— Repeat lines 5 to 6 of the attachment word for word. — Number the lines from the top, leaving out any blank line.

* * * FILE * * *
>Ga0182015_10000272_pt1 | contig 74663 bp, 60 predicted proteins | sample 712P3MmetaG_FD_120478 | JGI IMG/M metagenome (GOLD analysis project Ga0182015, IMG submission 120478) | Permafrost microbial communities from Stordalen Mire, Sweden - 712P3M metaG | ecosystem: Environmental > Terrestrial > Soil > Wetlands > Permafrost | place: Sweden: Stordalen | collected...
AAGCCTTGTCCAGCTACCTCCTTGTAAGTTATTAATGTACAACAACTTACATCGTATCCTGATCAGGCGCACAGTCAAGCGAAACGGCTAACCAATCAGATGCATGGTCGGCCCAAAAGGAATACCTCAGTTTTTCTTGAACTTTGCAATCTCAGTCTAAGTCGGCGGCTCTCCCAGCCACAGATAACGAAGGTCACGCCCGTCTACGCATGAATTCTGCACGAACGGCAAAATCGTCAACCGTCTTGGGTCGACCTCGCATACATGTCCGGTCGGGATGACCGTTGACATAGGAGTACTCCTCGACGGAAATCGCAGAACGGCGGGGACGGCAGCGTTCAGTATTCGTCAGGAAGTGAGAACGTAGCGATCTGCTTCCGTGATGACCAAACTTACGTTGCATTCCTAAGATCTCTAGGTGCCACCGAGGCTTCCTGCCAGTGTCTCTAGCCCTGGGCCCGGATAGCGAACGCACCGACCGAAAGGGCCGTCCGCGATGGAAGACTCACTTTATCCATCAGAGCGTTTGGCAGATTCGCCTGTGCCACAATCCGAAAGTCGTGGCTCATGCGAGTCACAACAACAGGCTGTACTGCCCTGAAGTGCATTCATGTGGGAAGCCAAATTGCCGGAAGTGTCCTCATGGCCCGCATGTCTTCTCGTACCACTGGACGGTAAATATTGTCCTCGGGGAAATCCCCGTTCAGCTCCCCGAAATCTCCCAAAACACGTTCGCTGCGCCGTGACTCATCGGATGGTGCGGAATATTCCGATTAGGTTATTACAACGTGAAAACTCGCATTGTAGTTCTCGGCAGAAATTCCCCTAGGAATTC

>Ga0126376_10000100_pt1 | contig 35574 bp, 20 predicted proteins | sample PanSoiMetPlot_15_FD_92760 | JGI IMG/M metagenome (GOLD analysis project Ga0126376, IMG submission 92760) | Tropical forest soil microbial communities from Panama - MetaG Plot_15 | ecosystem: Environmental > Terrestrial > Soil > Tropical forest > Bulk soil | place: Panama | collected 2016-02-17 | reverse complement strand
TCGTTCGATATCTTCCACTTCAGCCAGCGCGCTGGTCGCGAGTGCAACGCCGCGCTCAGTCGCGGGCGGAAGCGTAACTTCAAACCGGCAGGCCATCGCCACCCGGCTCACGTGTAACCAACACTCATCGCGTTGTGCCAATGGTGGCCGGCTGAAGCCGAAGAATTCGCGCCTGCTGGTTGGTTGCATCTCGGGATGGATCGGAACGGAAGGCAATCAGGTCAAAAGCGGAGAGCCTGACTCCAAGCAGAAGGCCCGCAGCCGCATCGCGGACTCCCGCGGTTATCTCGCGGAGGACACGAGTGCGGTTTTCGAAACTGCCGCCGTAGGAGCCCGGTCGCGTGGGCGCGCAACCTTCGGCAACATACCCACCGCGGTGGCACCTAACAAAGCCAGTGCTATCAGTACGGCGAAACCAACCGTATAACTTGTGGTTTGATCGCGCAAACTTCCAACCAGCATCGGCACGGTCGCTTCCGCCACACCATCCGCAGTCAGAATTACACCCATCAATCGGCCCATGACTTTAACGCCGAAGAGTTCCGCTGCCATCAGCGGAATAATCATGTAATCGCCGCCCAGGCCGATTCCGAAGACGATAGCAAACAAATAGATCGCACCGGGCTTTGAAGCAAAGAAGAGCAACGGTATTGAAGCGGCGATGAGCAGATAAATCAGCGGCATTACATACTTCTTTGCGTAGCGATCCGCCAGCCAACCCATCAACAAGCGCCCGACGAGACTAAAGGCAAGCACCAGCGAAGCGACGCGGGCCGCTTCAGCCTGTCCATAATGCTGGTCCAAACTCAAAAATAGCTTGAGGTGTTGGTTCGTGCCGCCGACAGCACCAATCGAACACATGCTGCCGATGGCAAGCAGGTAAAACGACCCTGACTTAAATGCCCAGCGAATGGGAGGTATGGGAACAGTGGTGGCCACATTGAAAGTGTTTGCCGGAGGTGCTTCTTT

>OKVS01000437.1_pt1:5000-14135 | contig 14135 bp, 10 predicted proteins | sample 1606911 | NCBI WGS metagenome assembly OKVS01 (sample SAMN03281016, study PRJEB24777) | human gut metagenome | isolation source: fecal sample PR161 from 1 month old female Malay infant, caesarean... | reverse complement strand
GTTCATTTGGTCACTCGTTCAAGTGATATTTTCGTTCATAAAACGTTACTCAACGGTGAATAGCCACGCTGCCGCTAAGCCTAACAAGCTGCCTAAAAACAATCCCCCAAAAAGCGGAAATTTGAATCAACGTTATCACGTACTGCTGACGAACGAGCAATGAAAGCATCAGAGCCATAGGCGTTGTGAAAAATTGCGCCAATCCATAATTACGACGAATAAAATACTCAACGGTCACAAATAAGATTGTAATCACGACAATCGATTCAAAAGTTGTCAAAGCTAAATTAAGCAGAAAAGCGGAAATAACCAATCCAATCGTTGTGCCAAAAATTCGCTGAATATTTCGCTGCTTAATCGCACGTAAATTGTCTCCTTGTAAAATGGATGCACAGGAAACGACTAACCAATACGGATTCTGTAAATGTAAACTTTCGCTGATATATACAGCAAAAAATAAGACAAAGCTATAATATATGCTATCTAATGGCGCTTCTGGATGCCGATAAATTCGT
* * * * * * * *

>OKVS01000437.1_pt1:5000-14135 | contig 14135 bp, 10 predicted proteins | sample 1606911 | NCBI WGS metagenome assembly OKVS01 (sample SAMN03281016, study PRJEB24777) | human gut metagenome | isolation source: fecal sample PR161 from 1 month old female Malay infant, caesarean... | reverse complement strand
GTTCATTTGGTCACTCGTTCAAGTGATATTTTCGTTCATAAAACGTTACTCAACGGTGAATAGCCACGCTGCCGCTAAGCCTAACAAGCTGCCTAAAAACAATCCCCCAAAAAGCGGAAATTTGAATCAACGTTATCACGTACTGCTGACGAACGAGCAATGAAAGCATCAGAGCCATAGGCGTTGTGAAAAATTGCGCCAATCCATAATTACGACGAATAAAATACTCAACGGTCACAAATAAGATTGTAATCACGACAATCGATTCAAAAGTTGTCAAAGCTAAATTAAGCAGAAAAGCGGAAATAACCAATCCAATCGTTGTGCCAAAAATTCGCTGAATATTTCGCTGCTTAATCGCACGTAAATTGTCTCCTTGTAAAATGGATGCACAGGAAACGACTAACCAATACGGATTCTGTAAATGTAAACTTTCGCTGATATATACAGCAAAAAATAAGACAAAGCTATAATATATGCTATCTAATGGCGCTTCTGGATGCCGATAAATTCGT